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facts & arguments

The stress of relaxing

"Most people relish time away from work or routine and live for vacations," says Psych Central. "But a subset of individuals becomes anxious when they take time away to relax. A new research study examines the phenomenon by asking individuals to complete a questionnaire called the Relaxation Sensitivity Index. Preliminary findings suggest that individuals who are high in relaxation sensitivity are also high in anxiety sensitivity. 'Relaxation-induced anxiety … is a relatively common occurrence,' said Christina Luberto, a doctoral student in the University of Cincinnati's department of psychology." From the questionnaire:

"I hate getting massages because of the feeling it creates when my muscles relax."

"I don't like to relax because it makes me feel out of control."

"I worry that when I let my body relax, I'll look unattractive; I worry that if I relax, other people will think I'm lazy."

Easiest science marks ever

"As many as one in five teachers in Kansas and neighbouring states are reporting science grades on student report cards without actually teaching it or testing students on the subject," says The Huffington Post. "Trego school district superintendent George Griffith presented to the Kansas State Board of Education a report that surveyed more than 900 elementary teachers across Kansas, Colorado, Missouri, Oklahoma and Nebraska. … Educators said they reported science grades simply because there was a blank space for it on report cards. Cutting back on science lessons also meant teachers could spend more time focusing on high-stakes reading and math exams."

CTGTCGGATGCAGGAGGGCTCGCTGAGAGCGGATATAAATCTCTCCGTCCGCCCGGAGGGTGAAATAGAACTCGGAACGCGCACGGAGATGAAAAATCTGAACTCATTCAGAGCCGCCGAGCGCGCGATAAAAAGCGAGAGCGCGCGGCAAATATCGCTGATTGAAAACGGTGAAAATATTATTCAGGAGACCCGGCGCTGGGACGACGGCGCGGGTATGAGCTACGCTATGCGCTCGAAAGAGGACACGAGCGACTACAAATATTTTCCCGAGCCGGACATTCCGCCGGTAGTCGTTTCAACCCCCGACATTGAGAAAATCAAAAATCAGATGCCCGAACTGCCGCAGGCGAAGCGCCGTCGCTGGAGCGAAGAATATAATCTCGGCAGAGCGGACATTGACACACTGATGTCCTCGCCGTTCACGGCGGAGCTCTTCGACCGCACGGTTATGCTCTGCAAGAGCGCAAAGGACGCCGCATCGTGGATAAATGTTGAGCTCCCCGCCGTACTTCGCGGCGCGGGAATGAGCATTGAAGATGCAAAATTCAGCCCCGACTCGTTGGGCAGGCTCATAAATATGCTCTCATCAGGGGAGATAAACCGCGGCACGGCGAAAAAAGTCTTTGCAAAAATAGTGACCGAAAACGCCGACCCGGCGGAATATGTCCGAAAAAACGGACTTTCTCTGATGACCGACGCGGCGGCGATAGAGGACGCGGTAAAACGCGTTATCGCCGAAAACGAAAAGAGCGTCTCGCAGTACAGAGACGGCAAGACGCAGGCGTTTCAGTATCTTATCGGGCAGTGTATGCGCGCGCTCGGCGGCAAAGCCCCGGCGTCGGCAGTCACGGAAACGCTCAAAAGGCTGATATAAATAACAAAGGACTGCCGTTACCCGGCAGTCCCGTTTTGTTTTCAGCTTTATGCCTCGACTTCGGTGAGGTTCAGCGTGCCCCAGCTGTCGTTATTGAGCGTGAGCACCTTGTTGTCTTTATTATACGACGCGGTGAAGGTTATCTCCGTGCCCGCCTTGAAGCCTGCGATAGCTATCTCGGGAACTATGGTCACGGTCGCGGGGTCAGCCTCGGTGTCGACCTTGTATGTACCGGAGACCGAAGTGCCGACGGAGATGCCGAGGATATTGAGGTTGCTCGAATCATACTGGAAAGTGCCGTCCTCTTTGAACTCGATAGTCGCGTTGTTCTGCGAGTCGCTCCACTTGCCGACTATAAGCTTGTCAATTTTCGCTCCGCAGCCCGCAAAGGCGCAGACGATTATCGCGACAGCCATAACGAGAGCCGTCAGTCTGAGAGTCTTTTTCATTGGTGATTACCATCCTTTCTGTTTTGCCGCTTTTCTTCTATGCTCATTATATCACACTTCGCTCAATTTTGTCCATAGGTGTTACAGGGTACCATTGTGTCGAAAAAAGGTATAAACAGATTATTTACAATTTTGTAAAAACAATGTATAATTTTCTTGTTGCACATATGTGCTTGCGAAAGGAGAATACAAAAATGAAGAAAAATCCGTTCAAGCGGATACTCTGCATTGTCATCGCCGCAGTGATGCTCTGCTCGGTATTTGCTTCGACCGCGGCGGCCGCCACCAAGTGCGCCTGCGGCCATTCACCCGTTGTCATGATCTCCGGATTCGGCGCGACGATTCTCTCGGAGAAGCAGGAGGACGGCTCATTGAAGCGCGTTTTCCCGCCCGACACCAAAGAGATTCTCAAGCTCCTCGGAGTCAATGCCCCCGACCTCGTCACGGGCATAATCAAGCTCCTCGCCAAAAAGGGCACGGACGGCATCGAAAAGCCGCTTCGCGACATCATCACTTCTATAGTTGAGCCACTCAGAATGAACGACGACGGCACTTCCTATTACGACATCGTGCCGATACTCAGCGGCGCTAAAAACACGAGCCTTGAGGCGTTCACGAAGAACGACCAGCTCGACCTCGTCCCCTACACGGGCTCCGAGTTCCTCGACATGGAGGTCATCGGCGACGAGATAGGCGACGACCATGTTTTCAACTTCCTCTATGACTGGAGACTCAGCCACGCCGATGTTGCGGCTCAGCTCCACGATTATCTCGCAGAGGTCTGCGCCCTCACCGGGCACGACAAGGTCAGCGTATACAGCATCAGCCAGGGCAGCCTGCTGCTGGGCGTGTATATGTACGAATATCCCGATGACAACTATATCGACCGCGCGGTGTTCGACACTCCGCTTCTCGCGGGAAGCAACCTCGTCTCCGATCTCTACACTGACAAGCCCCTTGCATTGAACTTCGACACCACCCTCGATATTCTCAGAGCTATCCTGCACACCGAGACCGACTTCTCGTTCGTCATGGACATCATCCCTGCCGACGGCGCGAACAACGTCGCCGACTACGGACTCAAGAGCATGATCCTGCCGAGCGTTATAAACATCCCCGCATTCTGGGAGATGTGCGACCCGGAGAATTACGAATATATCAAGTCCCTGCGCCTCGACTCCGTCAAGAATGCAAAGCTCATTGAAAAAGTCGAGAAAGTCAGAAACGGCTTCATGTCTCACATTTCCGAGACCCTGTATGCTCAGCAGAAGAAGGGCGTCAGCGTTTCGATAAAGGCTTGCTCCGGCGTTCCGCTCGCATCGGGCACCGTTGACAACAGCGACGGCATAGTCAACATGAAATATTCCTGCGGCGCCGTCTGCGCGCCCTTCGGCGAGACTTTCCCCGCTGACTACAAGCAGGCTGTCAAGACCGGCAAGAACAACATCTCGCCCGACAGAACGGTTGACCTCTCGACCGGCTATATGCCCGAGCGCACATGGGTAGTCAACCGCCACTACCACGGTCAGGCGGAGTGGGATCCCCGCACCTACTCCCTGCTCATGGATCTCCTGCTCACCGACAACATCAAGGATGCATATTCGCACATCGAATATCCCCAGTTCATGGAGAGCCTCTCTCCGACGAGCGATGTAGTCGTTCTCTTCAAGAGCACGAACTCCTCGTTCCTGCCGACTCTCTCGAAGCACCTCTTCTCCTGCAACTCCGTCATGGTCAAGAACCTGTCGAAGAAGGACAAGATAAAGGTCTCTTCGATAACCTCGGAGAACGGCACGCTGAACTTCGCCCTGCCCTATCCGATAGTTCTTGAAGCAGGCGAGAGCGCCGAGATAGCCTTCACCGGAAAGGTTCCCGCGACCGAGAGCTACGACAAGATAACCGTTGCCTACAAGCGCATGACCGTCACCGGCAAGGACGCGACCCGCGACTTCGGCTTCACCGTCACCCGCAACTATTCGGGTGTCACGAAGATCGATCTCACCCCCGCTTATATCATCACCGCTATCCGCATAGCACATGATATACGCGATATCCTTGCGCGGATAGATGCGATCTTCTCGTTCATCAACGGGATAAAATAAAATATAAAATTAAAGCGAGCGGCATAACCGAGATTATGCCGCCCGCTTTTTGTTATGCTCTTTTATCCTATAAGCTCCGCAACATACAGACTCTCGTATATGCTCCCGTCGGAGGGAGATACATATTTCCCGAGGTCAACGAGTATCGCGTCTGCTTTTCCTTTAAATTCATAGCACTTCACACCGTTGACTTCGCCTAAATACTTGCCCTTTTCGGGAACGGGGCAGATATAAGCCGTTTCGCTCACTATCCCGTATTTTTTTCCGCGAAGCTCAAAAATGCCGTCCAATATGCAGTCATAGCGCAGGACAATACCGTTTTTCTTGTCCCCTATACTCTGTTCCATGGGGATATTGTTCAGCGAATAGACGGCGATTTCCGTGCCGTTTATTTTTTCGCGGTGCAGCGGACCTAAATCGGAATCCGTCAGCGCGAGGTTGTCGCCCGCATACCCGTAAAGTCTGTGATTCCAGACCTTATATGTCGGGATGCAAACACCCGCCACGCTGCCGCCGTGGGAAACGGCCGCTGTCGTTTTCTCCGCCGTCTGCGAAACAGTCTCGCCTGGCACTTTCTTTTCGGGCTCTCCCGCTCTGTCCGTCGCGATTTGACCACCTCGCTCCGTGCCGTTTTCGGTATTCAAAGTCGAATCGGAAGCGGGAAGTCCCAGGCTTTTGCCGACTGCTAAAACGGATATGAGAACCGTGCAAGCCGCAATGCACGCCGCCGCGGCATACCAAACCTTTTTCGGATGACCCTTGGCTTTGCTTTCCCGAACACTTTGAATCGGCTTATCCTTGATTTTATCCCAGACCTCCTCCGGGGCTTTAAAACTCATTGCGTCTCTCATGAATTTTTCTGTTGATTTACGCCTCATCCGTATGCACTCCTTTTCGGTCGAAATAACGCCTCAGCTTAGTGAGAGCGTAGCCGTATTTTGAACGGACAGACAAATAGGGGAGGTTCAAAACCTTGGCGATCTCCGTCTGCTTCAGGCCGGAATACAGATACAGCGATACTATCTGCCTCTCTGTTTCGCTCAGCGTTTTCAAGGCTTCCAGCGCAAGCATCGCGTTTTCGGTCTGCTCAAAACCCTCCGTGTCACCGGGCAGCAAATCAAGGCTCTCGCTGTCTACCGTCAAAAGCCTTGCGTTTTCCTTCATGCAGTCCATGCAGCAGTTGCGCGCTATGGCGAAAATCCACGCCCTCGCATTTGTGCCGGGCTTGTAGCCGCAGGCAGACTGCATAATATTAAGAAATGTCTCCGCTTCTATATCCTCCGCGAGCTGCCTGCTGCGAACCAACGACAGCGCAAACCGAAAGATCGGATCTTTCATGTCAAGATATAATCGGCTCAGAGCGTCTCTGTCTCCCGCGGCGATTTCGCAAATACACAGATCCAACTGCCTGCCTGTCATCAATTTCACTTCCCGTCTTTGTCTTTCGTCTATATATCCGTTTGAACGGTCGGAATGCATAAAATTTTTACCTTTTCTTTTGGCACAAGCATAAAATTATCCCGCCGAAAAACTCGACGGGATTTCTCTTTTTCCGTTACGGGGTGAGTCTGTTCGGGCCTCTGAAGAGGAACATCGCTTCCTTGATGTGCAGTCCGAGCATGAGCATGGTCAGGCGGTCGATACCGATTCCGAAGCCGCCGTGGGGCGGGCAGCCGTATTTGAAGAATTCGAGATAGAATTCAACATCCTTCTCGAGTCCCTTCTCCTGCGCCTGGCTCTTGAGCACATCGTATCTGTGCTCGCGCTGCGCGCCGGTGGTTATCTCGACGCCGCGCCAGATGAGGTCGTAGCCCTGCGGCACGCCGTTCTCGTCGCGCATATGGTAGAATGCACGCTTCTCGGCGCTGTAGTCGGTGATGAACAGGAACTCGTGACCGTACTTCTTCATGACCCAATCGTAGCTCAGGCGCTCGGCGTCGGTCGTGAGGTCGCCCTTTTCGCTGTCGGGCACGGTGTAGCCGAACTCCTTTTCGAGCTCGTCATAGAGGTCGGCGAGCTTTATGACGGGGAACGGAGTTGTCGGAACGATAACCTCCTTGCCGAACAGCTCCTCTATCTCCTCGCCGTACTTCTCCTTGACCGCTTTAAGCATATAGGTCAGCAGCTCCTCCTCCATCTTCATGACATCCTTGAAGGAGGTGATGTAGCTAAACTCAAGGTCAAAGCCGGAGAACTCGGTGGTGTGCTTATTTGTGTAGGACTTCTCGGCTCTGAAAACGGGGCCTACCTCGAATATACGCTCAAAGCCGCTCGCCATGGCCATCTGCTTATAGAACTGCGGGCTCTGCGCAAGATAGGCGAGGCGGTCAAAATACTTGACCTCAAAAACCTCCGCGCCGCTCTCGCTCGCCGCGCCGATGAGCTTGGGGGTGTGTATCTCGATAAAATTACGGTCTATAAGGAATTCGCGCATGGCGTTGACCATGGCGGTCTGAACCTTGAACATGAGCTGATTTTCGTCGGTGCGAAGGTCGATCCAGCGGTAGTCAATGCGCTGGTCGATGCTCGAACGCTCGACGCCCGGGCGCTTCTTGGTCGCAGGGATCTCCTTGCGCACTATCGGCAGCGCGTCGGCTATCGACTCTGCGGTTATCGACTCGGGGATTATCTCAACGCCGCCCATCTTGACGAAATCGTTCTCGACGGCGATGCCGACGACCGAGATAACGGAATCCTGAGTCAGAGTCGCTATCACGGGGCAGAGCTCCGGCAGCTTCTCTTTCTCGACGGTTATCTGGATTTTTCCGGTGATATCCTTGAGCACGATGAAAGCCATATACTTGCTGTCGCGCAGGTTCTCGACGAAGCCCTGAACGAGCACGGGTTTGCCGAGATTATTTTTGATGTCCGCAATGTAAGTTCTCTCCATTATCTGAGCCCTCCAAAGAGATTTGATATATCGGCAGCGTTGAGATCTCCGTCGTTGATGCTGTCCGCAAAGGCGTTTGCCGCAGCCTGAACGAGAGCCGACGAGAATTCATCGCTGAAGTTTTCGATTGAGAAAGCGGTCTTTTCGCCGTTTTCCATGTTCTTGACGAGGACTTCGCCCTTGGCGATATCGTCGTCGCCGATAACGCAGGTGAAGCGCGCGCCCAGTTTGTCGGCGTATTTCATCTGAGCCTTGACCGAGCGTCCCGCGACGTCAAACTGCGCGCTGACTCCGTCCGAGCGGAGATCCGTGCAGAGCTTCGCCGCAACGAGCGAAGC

Post-election bitterness

"An Arizona woman," reports Reuters, "in despair at the re-election of Democratic President Barack Obama, ran down her husband with the family car in suburban Phoenix on Saturday because he failed to vote, police said on Monday." The 36-year-old man was in critical condition at a local hospital but is expected to survive.

Giving fish leadership

"Robotic fish can make real fish like them simply by waving their artificial tails in a special way," reports "[Researchers say] these droids could lead real fish away from perils such as underwater turbines and help scientists learn more about how real animals behave, investigators added. … Robot fish convincing enough to lead groups of real fish around are being developed by mechanical engineer Maurizio Porfiri at the Polytechnic Institute of New York University and his colleagues. 'In the long run, we'd like to use robots to influence the behaviour of fish – to steer them away from pollution or oil spills or dangers in general,' Porfiri said."

Thought du jour

"I personally am inclined to approach [housework] the way governments treat dissent: Ignore it until it revolts."

Barbara Kingsolver,

American novelist (1955- )